The Government has set an ambitious target of building 300,000 new homes a year by the mid-2020s to be able to cope with demand. In 2018-19, they achieved 241,130 which is still some way short.

One of the biggest blockers is finding available land, so if you are a landowner, now could be the right time to cash in on your plot if it has development potential. The key question is, how do you know?

Here are three areas that you should think about:

  1. What’s The Local Planning Policy?

Local Plans are at the heart of the planning system and set out a vision and framework for the development of an area. They include a proposals map showing what sort of development is allowed in different areas, as well as a written statement with more detailed policies.

These plans are used as the basis for determining all planning applications. To assess the development potential of your land, you will first need to clarify the current planning status of your land and the site allocations and policies contained in the Local Plan.

The plans are prepared by the local planning authority in consultation with the public, which provides an opportunity for your land to be promoted through the planning system. You will need to know the timetable for consultations to ensure you are engaging with them as they arise.

You can also find out what sites have been granted planning permission in your area. Planning officer reports are available on the local planning authority’s website and set out the key planning considerations when assessing each site.

  1. Can You Build Under Permitted Development?

With the Government encouraging the creation of more housing, permitted development rights have recently been increased. Under permitted development, existing buildings – such as offices, barns, shops and light industrial buildings – can be converted into homes without the requirement of an application for planning permission.

There are a range of limitations which apply to these permitted development rights, and each use proposed to be changed has a different set of conditions which must be adhered to. Likewise, there may be further restrictions and exclusions that do not allow you to implement the change of use, for example Listed buildings or properties within a conservation area.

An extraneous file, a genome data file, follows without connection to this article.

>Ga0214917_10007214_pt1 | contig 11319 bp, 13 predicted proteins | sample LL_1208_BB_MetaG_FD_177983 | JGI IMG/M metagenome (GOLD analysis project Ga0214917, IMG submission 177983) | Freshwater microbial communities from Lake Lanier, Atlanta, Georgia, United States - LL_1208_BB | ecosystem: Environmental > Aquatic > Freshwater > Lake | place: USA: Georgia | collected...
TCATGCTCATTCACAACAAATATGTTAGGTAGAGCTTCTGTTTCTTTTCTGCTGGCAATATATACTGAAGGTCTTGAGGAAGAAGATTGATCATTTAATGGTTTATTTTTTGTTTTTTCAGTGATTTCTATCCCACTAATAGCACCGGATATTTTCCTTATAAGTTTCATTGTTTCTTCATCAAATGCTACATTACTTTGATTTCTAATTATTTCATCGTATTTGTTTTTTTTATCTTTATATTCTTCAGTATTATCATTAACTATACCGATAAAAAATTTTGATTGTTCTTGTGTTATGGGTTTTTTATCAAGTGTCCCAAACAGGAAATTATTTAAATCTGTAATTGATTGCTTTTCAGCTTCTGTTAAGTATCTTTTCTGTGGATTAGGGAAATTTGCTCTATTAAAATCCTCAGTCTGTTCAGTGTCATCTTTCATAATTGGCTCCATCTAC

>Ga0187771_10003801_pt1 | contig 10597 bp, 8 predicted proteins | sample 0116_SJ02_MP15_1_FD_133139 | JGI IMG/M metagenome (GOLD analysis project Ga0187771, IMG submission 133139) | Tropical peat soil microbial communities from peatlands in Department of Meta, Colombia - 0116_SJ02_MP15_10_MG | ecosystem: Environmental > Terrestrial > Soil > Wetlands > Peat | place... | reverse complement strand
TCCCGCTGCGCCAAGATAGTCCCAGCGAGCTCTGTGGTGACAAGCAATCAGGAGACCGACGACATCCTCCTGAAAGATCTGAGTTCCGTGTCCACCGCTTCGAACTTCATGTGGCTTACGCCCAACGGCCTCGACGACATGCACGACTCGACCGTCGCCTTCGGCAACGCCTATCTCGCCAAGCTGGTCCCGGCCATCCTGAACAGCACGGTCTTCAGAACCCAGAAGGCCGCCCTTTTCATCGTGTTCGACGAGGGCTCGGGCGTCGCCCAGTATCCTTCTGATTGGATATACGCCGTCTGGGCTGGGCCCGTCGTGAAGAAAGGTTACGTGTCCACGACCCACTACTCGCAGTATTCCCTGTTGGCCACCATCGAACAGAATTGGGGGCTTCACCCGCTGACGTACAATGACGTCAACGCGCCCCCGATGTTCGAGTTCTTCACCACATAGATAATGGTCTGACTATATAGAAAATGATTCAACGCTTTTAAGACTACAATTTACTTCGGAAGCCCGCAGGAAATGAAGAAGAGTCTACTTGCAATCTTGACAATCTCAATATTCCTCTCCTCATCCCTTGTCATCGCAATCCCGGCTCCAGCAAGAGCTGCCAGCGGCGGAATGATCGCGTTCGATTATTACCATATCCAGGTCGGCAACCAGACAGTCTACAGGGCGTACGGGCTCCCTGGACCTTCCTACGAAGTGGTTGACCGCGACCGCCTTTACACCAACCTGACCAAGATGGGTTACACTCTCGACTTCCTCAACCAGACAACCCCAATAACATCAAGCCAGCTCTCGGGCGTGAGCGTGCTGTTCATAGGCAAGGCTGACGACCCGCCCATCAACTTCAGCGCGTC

Even if planning permission is not required, some changes of use are subject to a prior approval procedure with the local planning authority. This seeks approval of various matters, dependent on the nature of the use, but might typically include matters relating to parking and highways, flooding, and contaminated land.

The Planning Portal website contains useful information on permitted development, including a useful summary of the permitted changes. Your local planning authority will also be able to inform you on whether development of your land and buildings may or may not be permitted or if you need planning permission.

  1. Does Your Site Have Development Constraints?

As well as the principle of development on your site, you also have to consider whether development of the site is technically deliverable. Are there any major site constraints or barriers to development?  There are lots of different factors to consider, but some important checks include potential flooding, land contamination and land ownership.

Flood zones are used within the planning process as a starting point in determining how likely somewhere is to flood. Different types of development are classified as being either acceptable or unacceptable for each of the flood zones, so it’s important to check what flood zone your land resides in.

Land contamination is generally associated with previous industrial/commercial use on the site or on an adjacent site. The possibility of presence of land contamination should always be considered where the proposed development is particularly sensitive and/or vulnerable to land contamination. Remedying any contamination can be costly and will therefore significantly affect the value of your land.

Unregistered land, restrictive covenants, boundary problems, easements or rights of way all have an impact on the ability to develop your land too.

Let Us Help

Working through these details is expensive and needs a lot of specialist knowledge. That’s one of the reasons why so many landowners choose to work with a developer like LW Developments. We work with landowners to deliver planning permission on their behalf at our cost and risk. Our return is a share of the value of the site once it is sold with planning. If we don’t succeed, it doesn’t cost you anything.

Get in touch with us today.


Dean Williamson

Dean Williamson MRICS